It has been well over a year since I made the decision to attend Tufts for graduate school, yet I still occasionally feel the pang of homesickness hit me. I moved here from Washington state and those 2,500 miles separating me and everything I have ever known are still hard to deal with sometimes. When you come to Tufts, whether it’s from a city in Massachusetts, somewhere on the West Coast, or another country entirely, there will always be differences that make you feel like you are on an alien planet.

Alia’s mountain view leaving Washington for Tufts

For me, the little things hit me the hardest. People stop by Dunkin’ Donuts before work rather than Starbucks, they giggle at my pronunciation of aunt as “ant”, and I am forced to say “Washington state” instead of just Washington so people don’t confuse my beautiful home state with D.C. I used to go days feeling just fine, and then someone would mention they never had earthquake drills in elementary school or they’ve never heard of Jack in the Box and suddenly the thousands of miles between me and my home became very prominent in my mind.

 

It is true that new experiences help you grow as a person, and Tufts has been full of those, so I have never regretted moving here. However, it is still a good idea to have coping mechanisms and strategies to deal with the move.

My first plan of action when I decided to move here was looking up where I would live. I don’t just mean knowing what my address was going to be. I opened Google Maps, searched my future address, and then hunted down every important place within a two-mile radius until I knew exactly where to find anything I would need. I looked for restaurants, grocery stores, libraries, the best places for milkshakes, parks, art studios, museums, the nearest Target, and anywhere else I thought I might need to go. I planned out routes and checked transit schedules until I was confident I could get from my front door to Stop & Shop without getting totally lost.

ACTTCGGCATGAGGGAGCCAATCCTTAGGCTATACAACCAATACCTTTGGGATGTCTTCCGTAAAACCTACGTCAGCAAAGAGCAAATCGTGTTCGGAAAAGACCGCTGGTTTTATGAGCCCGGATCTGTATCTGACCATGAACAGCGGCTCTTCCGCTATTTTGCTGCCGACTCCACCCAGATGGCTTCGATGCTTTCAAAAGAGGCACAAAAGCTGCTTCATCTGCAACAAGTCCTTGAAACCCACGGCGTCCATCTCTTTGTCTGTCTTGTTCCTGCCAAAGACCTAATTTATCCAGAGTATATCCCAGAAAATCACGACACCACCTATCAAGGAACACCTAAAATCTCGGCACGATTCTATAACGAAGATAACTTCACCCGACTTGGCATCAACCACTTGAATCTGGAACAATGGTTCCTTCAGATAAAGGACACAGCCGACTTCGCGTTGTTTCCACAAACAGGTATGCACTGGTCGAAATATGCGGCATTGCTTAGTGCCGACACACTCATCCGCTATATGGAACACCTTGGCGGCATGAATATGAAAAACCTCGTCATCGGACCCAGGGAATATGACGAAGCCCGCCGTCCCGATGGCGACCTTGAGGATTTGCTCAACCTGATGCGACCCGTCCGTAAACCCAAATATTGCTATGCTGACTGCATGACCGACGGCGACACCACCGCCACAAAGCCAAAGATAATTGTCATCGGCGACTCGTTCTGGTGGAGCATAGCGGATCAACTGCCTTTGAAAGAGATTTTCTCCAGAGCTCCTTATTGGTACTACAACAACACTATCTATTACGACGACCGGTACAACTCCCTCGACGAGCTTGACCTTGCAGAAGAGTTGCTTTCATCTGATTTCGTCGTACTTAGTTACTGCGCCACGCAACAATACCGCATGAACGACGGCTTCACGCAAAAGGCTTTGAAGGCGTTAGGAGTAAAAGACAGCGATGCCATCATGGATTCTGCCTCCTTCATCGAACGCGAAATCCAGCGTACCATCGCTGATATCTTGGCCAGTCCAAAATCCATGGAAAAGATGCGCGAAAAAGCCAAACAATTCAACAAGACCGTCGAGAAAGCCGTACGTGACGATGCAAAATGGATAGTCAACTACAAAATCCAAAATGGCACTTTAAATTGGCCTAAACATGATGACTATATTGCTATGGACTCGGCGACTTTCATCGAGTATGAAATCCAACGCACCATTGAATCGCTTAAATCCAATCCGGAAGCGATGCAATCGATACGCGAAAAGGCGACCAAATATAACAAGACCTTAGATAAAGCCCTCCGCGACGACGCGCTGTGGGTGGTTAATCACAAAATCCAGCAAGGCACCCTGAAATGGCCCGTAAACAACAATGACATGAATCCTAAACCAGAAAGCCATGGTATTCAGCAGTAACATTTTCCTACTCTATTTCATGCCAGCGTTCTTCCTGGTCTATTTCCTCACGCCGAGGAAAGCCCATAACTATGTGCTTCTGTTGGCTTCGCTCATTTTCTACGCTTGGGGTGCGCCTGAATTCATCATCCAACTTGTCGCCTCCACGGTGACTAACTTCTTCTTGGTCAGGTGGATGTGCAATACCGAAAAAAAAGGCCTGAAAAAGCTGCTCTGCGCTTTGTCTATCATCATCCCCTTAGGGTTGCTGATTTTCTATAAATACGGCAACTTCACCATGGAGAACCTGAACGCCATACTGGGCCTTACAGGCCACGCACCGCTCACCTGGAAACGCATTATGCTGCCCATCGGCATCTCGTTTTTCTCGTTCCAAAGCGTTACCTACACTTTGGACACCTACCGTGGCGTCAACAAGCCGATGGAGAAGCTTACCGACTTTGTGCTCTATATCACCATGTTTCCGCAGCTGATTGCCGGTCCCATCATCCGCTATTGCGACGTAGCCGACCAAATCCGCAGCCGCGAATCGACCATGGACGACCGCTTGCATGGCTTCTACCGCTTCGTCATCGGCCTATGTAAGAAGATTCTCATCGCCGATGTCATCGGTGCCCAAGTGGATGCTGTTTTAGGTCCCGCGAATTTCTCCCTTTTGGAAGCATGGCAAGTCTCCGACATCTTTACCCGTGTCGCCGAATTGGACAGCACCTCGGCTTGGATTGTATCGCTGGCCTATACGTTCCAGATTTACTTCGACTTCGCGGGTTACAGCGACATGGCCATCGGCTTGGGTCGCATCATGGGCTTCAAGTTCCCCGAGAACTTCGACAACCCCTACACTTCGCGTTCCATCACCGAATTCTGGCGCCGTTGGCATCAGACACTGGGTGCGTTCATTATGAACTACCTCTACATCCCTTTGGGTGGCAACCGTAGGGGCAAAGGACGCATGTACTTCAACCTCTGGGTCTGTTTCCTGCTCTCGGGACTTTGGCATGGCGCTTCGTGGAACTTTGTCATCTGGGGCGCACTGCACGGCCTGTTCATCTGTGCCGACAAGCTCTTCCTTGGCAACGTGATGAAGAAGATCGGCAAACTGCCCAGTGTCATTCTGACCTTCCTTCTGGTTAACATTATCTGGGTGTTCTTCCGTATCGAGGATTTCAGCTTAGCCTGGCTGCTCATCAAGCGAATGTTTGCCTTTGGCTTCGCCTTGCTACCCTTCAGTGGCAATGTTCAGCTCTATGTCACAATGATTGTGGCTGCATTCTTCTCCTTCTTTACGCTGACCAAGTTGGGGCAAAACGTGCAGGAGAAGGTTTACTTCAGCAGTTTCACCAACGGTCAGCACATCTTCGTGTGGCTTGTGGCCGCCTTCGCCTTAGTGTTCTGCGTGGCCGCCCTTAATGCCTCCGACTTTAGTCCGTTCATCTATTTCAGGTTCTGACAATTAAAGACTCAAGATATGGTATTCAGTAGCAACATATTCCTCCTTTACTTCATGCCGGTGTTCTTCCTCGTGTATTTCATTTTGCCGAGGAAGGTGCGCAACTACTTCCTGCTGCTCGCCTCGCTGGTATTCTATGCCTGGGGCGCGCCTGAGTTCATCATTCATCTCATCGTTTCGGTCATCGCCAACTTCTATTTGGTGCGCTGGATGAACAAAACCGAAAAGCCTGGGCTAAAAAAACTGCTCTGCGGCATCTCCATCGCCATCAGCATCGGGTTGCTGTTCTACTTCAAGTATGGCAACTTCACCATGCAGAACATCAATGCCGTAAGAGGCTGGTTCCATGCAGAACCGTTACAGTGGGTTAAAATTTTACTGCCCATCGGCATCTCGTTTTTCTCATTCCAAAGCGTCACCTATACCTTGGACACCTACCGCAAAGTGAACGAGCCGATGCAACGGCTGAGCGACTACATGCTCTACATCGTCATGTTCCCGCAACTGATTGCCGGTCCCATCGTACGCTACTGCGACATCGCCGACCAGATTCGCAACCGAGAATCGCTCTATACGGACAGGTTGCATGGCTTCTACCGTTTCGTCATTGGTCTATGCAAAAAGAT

I also made sure I had things to make me feel comfortable in my new place. I love baking and it always reminds me of home, so I made sure I could get my KitchenAid shipped to my apartment. Baking bread or cookies or something equally carb-filled always brightens my day. Paying for your old guitar to be checked on your flight here, buying houseplants that are native to where you are from or covering your bedroom with your favorite posters may seem silly or juvenile, but you will not regret it later when you have a physical reminder of home.

My worst fear was that I would not be able to meet new people, which is often a big problem due to my anxiety. I started small, within my own department. I lucked out and met some great people right away, but it’s okay if you have to push yourself out of your comfort zone for a bit. Join some graduate groups on campus, check if any of the students in your department do trivia nights, attend an art class at a studio in town. Having people around is so important. Consistent contact with people back home through phone calls and Skype conversations are not guaranteed and are no replacement for face-to-face interaction.